View Full Version : to bed or not to bed... rem 700 300saum.

May 25, 2011, 02:21 PM
I just bought a remington 700 bdl 300 saum off my father. This rifle was purchased a while ago and has the real chinsy looking sps stock on it, the old style. I recently purchased a new style sps synthetic stock for it. It the new style sps stock with the wider front forarm. It looks really good. My question is, how do you bed a rem action. Ive done a savage before but dont know if the two are the same. Also, i have reaf that it is either real hard to do on this style stock, or that its usesless. Does anyone have any info they wouldnt mind sharing? Thank you for your help.

P.S... I know ill catch flak forit but, i havent shot the rifle yet. i am hoping to get out a shoot a couple groups befor bedding the stock, but figured id ask this question in the meantime. Thanks guys, Brian.

big al hunter
May 25, 2011, 06:37 PM
Until you shoot it enough to know that it is less accurate than you need it to be don't do anything. If the stock you purchased has the aluminum bedding block in it you may not need to do anything else, as long as it fits properly.

May 25, 2011, 09:50 PM
I would think the answer would depend on how much flex you have with the new stock.

I agree, shoot it first.


May 25, 2011, 10:33 PM
Shoot it first before you fix something that may not be broke.

May 25, 2011, 10:48 PM
Congrats on the Rifle!...I would probably shoot the rifle and see how it shoots before I changed anything JMO

May 26, 2011, 03:51 AM
Shoot it first. As an example, I have a 700 ADL Varmint. With the synthetic factory stock I get almost .60moa, not bad.

May 26, 2011, 05:38 AM
Mine shot pretty well before bedding, but shot better afterwards. The key is in doing a good job of bedding. If you're not experienced, you can easily make things worse.

Remington 700s are about the easiest action to bed. They don't have blind receiver screw holes that can screw up an otherwise good bedding job when epoxy gets into one, preventing full tightening of the action screw. (It's most often the front screw.)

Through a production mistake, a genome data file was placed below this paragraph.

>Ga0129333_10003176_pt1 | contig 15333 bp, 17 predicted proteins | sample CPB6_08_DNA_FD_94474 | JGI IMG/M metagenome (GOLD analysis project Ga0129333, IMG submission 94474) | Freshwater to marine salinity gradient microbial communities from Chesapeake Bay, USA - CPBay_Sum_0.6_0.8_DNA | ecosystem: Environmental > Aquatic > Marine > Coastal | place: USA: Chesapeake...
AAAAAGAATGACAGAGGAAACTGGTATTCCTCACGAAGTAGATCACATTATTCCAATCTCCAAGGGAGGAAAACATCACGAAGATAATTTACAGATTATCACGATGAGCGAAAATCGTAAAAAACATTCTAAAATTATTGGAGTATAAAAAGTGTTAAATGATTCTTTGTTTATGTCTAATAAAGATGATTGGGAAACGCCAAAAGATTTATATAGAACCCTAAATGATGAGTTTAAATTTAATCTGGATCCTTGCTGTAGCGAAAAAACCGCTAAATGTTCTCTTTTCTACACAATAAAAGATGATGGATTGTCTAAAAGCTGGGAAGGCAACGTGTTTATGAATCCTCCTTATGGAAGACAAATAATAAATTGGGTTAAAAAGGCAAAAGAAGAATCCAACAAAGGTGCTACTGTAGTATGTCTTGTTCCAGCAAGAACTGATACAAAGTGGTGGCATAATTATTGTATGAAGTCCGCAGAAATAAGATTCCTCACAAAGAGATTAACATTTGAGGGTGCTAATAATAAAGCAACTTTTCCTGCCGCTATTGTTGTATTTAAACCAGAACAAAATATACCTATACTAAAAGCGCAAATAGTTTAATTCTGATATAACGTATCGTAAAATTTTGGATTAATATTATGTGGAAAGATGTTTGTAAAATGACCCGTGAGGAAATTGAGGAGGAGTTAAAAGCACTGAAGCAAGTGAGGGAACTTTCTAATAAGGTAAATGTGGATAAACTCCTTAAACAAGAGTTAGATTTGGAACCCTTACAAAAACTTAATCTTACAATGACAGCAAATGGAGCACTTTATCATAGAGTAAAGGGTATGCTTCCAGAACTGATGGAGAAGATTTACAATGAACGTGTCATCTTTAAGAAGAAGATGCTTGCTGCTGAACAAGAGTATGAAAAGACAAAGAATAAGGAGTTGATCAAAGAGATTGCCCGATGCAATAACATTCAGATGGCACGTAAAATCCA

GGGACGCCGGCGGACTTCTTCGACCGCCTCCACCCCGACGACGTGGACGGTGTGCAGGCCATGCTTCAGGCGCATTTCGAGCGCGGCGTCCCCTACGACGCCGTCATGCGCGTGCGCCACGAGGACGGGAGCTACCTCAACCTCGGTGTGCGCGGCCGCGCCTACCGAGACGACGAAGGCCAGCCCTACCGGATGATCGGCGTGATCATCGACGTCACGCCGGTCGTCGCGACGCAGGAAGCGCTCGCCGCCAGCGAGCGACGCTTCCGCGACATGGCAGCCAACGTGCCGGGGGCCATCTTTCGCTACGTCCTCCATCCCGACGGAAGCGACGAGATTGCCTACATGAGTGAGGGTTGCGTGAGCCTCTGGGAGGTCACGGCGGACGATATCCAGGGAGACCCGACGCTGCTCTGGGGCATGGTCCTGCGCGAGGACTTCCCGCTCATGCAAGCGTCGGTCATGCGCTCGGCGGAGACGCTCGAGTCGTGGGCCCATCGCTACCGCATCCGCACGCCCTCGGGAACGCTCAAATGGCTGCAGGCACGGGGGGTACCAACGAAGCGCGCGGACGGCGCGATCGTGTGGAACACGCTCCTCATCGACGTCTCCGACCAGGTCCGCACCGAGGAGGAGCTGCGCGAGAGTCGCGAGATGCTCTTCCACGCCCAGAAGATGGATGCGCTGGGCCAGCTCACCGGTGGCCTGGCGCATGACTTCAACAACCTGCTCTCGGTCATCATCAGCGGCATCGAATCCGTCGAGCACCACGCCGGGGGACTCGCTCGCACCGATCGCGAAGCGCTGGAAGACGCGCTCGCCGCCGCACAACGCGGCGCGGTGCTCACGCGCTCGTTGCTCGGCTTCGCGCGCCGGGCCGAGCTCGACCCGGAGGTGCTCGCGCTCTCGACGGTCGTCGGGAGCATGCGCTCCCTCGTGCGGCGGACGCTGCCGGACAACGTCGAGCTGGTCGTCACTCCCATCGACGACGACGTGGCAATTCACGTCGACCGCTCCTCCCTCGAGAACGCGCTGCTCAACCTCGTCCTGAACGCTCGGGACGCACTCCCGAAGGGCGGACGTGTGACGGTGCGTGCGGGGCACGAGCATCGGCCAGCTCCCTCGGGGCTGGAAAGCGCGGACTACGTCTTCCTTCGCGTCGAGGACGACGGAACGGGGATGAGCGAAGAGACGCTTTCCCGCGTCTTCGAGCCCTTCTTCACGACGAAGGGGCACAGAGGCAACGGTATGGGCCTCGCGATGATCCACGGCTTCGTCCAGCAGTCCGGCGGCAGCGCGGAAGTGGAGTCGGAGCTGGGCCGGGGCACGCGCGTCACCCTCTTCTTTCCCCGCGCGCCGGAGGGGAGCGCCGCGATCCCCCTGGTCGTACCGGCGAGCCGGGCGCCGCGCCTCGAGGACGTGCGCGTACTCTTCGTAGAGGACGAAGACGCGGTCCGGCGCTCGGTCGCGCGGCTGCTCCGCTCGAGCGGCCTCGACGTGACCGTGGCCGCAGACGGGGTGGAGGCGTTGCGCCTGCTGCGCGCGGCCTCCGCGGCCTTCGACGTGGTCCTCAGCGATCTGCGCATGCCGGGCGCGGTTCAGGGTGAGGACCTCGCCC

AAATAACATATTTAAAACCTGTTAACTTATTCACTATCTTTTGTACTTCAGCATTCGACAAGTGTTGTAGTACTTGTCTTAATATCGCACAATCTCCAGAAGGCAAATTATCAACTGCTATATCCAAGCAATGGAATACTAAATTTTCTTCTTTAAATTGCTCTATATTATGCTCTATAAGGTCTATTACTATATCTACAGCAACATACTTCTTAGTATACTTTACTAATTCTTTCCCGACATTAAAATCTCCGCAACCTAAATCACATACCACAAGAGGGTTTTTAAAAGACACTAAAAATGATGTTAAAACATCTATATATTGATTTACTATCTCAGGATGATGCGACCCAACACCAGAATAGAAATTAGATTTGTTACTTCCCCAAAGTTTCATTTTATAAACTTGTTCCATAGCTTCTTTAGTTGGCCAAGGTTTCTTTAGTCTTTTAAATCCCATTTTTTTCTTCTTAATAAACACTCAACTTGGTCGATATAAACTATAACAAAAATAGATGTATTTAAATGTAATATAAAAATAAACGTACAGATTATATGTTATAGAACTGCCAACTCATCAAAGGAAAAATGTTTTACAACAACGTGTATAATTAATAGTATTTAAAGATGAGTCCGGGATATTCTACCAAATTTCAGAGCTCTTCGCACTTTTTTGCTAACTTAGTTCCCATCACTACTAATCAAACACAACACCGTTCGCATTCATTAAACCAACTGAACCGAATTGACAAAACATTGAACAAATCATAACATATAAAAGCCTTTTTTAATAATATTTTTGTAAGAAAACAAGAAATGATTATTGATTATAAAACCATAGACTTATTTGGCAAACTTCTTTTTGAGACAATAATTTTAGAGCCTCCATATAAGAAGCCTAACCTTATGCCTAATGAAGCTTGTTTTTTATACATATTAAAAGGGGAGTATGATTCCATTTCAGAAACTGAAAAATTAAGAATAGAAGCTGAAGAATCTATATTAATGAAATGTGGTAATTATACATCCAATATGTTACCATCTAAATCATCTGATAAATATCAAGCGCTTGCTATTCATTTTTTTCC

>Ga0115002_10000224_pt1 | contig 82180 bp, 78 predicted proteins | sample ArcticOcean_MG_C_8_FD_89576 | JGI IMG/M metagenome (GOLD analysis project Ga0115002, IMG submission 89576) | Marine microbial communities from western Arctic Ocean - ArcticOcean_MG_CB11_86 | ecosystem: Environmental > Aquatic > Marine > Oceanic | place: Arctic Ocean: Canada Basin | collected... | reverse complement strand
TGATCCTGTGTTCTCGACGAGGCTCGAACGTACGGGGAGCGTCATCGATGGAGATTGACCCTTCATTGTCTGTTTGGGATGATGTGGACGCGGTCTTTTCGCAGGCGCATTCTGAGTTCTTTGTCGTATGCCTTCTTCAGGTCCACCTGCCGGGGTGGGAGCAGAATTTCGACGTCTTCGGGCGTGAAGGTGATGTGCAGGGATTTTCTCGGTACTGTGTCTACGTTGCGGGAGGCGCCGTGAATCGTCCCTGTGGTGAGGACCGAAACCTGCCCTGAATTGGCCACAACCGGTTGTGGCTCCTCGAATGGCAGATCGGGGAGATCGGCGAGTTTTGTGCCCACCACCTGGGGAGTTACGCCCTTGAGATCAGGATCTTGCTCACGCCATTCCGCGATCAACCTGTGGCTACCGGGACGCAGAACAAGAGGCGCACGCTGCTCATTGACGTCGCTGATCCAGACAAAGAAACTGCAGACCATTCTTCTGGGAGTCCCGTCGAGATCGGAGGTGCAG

Some suggestions:

1. Put two layers of masking tape under, front, and sides of the recoil plate.

2. Cover the trigger mechanism with masking tape.

3. Place bedding about an inch forward of the recoil plate.

4. Use a thin layer of material, just enough to fill in the low spots and place a very thin layer over the aluminum to make a perfect fit. I like Brownells Acraglas for this particular bedding job.

5. As a release compound, I like to use two coats of neutral colored paste shoe polish, buffed. It works better than the stuff that comes in kits and provides perfect metal-to-bedding fit. Modeling clay can also be used to prevent small pockets in the receiver from locking it into the bedding. (Trigger pin recesses come to mind.)

6. Remember that the bedding block fits pretty tightly now, so masking tape put in the wrong places can cause the action to not sit properly on the bedding block.

7. Be sure to remove the bolt to prevent epoxy that may get into the front screw hole from welding the bolt to the receiver. After removal of the action, be sure to clean out the screw hole and any epoxy that may have gotten into the receiver's breech area.